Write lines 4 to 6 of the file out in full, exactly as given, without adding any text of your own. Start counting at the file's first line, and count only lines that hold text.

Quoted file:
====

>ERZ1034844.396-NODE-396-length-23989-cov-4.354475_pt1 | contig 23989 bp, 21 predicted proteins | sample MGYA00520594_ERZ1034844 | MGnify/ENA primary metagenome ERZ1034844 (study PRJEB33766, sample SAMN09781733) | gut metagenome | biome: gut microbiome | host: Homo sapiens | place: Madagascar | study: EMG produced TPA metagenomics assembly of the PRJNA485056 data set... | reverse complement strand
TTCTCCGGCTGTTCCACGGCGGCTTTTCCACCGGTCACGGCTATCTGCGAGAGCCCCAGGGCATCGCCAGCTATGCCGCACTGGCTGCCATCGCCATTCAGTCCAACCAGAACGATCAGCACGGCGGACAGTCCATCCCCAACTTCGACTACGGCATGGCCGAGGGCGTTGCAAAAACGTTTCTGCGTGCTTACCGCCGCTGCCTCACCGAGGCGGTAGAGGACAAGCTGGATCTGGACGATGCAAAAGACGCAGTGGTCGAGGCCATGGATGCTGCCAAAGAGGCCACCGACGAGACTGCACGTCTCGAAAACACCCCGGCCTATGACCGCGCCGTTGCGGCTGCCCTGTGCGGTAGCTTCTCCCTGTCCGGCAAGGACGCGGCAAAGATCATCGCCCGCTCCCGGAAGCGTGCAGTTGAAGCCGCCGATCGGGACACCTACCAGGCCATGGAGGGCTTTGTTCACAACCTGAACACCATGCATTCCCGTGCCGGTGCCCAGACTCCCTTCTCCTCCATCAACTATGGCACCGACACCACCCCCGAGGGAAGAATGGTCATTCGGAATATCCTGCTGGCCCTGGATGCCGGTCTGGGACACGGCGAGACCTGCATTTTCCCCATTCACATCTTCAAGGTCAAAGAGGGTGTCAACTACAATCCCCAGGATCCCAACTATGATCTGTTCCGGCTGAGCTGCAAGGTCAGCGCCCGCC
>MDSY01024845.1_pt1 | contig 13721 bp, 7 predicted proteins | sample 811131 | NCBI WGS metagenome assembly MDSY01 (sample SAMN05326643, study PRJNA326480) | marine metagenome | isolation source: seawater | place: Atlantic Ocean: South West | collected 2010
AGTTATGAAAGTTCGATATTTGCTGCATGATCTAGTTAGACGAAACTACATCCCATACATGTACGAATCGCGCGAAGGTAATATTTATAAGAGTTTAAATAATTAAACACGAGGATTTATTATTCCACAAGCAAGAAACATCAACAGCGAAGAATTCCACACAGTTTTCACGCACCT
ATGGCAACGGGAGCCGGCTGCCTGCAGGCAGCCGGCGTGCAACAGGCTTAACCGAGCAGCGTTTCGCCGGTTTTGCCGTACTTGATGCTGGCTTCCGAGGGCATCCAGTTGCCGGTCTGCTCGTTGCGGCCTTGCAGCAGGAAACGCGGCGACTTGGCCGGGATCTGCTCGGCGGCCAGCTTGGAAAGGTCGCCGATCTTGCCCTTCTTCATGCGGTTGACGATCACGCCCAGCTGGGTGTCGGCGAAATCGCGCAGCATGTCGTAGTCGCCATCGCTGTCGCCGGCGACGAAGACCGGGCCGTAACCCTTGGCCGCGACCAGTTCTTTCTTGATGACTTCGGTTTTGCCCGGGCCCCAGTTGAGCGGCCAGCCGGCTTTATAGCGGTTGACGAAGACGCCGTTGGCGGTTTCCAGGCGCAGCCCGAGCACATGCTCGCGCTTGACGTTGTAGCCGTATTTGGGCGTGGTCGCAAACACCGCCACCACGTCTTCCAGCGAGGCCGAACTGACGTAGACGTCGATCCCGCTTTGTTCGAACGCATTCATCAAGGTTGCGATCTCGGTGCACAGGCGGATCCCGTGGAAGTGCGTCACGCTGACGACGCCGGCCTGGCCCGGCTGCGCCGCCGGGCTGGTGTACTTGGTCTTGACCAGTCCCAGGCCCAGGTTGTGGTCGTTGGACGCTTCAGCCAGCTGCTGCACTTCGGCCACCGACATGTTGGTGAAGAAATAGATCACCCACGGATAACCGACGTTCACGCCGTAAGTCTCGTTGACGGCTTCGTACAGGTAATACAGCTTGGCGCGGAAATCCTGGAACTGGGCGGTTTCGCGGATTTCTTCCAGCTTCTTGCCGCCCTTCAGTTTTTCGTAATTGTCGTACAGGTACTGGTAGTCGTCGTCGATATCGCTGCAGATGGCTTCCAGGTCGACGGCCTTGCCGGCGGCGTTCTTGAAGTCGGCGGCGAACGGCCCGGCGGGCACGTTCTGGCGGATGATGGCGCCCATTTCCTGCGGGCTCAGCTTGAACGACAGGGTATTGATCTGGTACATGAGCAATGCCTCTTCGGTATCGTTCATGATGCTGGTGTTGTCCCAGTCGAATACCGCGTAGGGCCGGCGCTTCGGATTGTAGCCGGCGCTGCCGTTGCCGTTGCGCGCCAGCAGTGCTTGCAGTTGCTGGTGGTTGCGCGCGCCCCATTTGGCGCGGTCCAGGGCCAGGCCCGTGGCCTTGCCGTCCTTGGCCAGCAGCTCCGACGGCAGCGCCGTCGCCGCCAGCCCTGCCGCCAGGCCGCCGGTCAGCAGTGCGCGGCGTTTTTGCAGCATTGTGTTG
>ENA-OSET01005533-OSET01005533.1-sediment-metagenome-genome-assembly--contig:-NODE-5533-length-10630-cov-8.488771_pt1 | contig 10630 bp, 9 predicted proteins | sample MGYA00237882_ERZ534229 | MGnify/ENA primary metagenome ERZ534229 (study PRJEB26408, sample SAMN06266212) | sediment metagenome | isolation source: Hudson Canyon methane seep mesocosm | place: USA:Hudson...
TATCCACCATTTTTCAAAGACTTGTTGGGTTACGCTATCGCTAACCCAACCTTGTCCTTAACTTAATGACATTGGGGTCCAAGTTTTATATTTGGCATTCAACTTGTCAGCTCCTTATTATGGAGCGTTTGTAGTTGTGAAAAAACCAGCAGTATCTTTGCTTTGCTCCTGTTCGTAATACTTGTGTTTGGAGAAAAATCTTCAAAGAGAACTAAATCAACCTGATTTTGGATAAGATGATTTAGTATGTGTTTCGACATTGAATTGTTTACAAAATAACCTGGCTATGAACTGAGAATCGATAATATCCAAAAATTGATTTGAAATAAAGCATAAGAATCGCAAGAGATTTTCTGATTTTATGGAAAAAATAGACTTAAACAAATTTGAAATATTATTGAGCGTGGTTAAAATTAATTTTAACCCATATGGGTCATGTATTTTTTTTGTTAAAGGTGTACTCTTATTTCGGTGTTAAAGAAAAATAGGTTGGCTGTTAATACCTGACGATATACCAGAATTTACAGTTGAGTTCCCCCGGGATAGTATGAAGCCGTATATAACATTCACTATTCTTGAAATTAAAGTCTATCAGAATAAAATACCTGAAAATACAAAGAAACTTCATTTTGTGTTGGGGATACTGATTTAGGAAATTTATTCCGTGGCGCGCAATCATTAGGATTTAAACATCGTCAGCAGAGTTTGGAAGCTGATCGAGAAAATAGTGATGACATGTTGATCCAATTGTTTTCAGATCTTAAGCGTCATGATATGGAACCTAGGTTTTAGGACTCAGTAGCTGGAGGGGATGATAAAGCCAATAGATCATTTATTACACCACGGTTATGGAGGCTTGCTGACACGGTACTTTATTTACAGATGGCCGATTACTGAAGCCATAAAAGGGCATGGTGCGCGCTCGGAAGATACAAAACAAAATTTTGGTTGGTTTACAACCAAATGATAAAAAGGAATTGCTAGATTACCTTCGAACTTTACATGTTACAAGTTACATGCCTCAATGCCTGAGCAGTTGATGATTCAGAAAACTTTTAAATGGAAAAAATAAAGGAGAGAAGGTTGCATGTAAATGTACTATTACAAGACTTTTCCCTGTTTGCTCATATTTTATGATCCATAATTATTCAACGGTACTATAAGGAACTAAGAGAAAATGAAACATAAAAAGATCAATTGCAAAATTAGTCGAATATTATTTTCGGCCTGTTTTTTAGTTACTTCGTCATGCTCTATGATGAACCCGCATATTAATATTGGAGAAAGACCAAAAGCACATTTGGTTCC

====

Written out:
AGTTATGAAAGTTCGATATTTGCTGCATGATCTAGTTAGACGAAACTACATCCCATACATGTACGAATCGCGCGAAGGTAATATTTATAAGAGTTTAAATAATTAAACACGAGGATTTATTATTCCACAAGCAAGAAACATCAACAGCGAAGAATTCCACACAGTTTTCACGCACCT
ATGGCAACGGGAGCCGGCTGCCTGCAGGCAGCCGGCGTGCAACAGGCTTAACCGAGCAGCGTTTCGCCGGTTTTGCCGTACTTGATGCTGGCTTCCGAGGGCATCCAGTTGCCGGTCTGCTCGTTGCGGCCTTGCAGCAGGAAACGCGGCGACTTGGCCGGGATCTGCTCGGCGGCCAGCTTGGAAAGGTCGCCGATCTTGCCCTTCTTCATGCGGTTGACGATCACGCCCAGCTGGGTGTCGGCGAAATCGCGCAGCATGTCGTAGTCGCCATCGCTGTCGCCGGCGACGAAGACCGGGCCGTAACCCTTGGCCGCGACCAGTTCTTTCTTGATGACTTCGGTTTTGCCCGGGCCCCAGTTGAGCGGCCAGCCGGCTTTATAGCGGTTGACGAAGACGCCGTTGGCGGTTTCCAGGCGCAGCCCGAGCACATGCTCGCGCTTGACGTTGTAGCCGTATTTGGGCGTGGTCGCAAACACCGCCACCACGTCTTCCAGCGAGGCCGAACTGACGTAGACGTCGATCCCGCTTTGTTCGAACGCATTCATCAAGGTTGCGATCTCGGTGCACAGGCGGATCCCGTGGAAGTGCGTCACGCTGACGACGCCGGCCTGGCCCGGCTGCGCCGCCGGGCTGGTGTACTTGGTCTTGACCAGTCCCAGGCCCAGGTTGTGGTCGTTGGACGCTTCAGCCAGCTGCTGCACTTCGGCCACCGACATGTTGGTGAAGAAATAGATCACCCACGGATAACCGACGTTCACGCCGTAAGTCTCGTTGACGGCTTCGTACAGGTAATACAGCTTGGCGCGGAAATCCTGGAACTGGGCGGTTTCGCGGATTTCTTCCAGCTTCTTGCCGCCCTTCAGTTTTTCGTAATTGTCGTACAGGTACTGGTAGTCGTCGTCGATATCGCTGCAGATGGCTTCCAGGTCGACGGCCTTGCCGGCGGCGTTCTTGAAGTCGGCGGCGAACGGCCCGGCGGGCACGTTCTGGCGGATGATGGCGCCCATTTCCTGCGGGCTCAGCTTGAACGACAGGGTATTGATCTGGTACATGAGCAATGCCTCTTCGGTATCGTTCATGATGCTGGTGTTGTCCCAGTCGAATACCGCGTAGGGCCGGCGCTTCGGATTGTAGCCGGCGCTGCCGTTGCCGTTGCGCGCCAGCAGTGCTTGCAGTTGCTGGTGGTTGCGCGCGCCCCATTTGGCGCGGTCCAGGGCCAGGCCCGTGGCCTTGCCGTCCTTGGCCAGCAGCTCCGACGGCAGCGCCGTCGCCGCCAGCCCTGCCGCCAGGCCGCCGGTCAGCAGTGCGCGGCGTTTTTGCAGCATTGTGTTG
>ENA-OSET01005533-OSET01005533.1-sediment-metagenome-genome-assembly--contig:-NODE-5533-length-10630-cov-8.488771_pt1 | contig 10630 bp, 9 predicted proteins | sample MGYA00237882_ERZ534229 | MGnify/ENA primary metagenome ERZ534229 (study PRJEB26408, sample SAMN06266212) | sediment metagenome | isolation source: Hudson Canyon methane seep mesocosm | place: USA:Hudson...